In addition to being a toucher, I'm also a fossicker.
I first learned the term "fossicking" on Cactus Beach in South Australia. I was stooped over a rocky section of the sand, raking my hand over the stones to find the brightly colored shells mixed within. "You like fossicking, hay?" a gentleman called to me. "Um... Maybe?" I replied. He explained that fossicking means rummaging or searching, and stems from a Cornish term used to describe the painstaking work of Australian gold prospectors in the early 20th century. (Random facts. Gotta love 'em.)
I fossick for things on the ground with great enthusiasm. On the beach, I'll tell Hobbs I'm going to look for shells and wander along the water transfixed, completely losing track of both time and distance. I'll collect the extra special ones in my hand, my pockets or my hat, and take pictures of the ones that are better left behind.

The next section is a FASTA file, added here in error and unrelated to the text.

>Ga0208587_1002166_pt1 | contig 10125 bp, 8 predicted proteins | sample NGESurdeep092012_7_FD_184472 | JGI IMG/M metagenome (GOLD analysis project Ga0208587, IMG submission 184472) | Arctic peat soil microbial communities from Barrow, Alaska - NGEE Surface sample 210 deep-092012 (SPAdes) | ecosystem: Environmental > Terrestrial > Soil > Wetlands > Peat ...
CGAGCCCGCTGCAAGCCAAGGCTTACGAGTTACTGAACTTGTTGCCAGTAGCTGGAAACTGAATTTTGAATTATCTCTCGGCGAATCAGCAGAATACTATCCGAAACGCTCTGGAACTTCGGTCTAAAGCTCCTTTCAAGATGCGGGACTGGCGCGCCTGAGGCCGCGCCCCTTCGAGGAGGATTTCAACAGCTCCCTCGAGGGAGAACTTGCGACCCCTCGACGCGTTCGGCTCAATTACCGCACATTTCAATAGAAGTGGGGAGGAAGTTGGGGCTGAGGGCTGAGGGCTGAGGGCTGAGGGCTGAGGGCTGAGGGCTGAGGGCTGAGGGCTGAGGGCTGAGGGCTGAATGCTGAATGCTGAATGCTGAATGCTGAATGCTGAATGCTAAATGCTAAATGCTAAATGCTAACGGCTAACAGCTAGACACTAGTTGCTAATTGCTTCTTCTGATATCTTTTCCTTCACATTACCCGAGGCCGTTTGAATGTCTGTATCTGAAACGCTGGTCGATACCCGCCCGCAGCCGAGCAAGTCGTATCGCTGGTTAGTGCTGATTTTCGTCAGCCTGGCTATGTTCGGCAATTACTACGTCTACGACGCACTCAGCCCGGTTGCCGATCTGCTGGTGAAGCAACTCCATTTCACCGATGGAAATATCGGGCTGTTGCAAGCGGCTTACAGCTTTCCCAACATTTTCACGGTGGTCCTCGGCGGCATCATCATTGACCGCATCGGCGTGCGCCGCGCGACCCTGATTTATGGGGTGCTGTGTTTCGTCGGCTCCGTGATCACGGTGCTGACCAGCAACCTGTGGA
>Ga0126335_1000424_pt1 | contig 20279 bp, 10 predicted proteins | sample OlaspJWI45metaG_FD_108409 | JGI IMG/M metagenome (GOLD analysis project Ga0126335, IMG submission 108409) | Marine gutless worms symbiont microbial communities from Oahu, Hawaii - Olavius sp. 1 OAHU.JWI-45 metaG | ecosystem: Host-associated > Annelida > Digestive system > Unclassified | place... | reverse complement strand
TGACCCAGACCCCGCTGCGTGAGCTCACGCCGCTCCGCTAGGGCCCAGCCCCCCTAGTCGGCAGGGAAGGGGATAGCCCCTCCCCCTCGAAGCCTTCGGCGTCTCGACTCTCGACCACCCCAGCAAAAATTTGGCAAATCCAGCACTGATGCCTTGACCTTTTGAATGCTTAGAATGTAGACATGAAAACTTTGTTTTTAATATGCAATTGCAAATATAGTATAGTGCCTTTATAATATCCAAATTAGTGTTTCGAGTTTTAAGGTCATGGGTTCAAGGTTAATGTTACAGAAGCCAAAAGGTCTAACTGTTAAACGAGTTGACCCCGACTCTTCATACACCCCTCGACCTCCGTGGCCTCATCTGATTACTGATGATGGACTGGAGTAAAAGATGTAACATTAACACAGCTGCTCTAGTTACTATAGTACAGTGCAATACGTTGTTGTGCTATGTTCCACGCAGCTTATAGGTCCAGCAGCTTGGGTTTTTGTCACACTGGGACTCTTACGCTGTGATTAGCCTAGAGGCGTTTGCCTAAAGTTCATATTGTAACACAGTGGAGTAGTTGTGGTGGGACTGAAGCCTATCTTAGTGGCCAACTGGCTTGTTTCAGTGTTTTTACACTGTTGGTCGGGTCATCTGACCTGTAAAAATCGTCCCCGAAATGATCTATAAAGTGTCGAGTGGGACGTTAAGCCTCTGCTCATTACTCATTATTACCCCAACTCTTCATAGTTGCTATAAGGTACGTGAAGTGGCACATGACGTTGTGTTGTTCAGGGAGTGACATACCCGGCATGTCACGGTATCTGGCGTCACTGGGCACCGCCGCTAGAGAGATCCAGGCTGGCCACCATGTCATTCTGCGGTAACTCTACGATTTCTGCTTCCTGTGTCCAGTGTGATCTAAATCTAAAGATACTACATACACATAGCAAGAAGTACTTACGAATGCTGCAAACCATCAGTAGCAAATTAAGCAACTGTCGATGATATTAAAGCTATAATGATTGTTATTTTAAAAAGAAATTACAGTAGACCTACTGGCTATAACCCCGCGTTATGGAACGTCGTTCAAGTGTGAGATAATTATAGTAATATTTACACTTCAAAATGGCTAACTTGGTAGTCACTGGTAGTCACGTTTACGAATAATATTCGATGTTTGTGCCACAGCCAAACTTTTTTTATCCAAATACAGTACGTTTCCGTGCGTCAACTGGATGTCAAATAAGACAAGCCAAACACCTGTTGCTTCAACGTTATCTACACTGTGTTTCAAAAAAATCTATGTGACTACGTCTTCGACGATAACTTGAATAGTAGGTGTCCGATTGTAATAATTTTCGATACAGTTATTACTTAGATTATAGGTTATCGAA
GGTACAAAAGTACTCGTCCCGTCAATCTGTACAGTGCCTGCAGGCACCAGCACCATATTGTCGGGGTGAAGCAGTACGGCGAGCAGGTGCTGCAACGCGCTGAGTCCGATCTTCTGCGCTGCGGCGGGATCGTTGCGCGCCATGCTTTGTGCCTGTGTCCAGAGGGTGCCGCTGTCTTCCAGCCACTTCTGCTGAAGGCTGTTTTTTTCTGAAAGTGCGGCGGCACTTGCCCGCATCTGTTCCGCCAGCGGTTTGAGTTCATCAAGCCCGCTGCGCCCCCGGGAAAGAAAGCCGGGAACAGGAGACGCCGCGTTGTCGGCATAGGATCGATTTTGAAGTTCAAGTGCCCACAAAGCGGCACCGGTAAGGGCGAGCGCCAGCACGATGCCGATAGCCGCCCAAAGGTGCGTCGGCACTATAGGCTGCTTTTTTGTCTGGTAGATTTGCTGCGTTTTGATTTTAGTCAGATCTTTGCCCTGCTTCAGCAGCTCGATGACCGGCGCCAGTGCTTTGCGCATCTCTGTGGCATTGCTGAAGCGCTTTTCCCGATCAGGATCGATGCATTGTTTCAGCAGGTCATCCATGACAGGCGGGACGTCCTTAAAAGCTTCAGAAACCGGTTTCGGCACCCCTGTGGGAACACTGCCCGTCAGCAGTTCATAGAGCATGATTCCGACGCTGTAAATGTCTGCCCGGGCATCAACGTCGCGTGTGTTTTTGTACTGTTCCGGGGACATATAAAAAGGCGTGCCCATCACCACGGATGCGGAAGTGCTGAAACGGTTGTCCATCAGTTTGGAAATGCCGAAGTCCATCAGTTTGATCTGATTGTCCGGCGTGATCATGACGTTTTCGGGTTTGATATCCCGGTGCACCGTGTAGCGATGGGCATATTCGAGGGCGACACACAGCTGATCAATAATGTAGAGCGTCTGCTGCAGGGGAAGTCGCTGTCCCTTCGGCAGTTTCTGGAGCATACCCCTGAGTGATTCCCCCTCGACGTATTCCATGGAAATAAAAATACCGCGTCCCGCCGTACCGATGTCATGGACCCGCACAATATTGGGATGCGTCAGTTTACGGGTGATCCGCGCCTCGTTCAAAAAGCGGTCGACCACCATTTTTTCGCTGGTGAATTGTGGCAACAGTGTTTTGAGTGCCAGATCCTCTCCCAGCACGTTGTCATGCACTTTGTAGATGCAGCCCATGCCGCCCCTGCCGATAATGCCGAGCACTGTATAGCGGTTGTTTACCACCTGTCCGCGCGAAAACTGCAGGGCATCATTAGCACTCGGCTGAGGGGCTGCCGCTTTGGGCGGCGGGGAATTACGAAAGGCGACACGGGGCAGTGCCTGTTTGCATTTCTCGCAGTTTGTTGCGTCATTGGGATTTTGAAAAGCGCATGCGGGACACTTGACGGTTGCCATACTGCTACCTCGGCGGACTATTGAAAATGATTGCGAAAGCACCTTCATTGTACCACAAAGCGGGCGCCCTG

When Rick, San Pancho's unofficial Gringo mayor, suggested Punta Burros as a good surfing beach, he gently warned me, "It's kinda rocky, so it's not great for walking." Au contraire, Rick! I slipped on my shoes and spent a good 90 minutes gazing at the rainbow of rocks on the shore, collecting some of the smaller, brighter ones for my own collection and taking pictures of the rest.
You may be thinking to yourself, "Wow. Rocks. You've got a lot of time to kill." But before you dismiss them as, well, rocks, I urge you to take a second look. Check out the colors, the shapes, the patterns, the textures. It's a fascinating, brightly colored world that's seen thousands of years and thousands of miles of waves, sun and tumbling. It's captivating, right? Here's what I caught of that world behind the lens.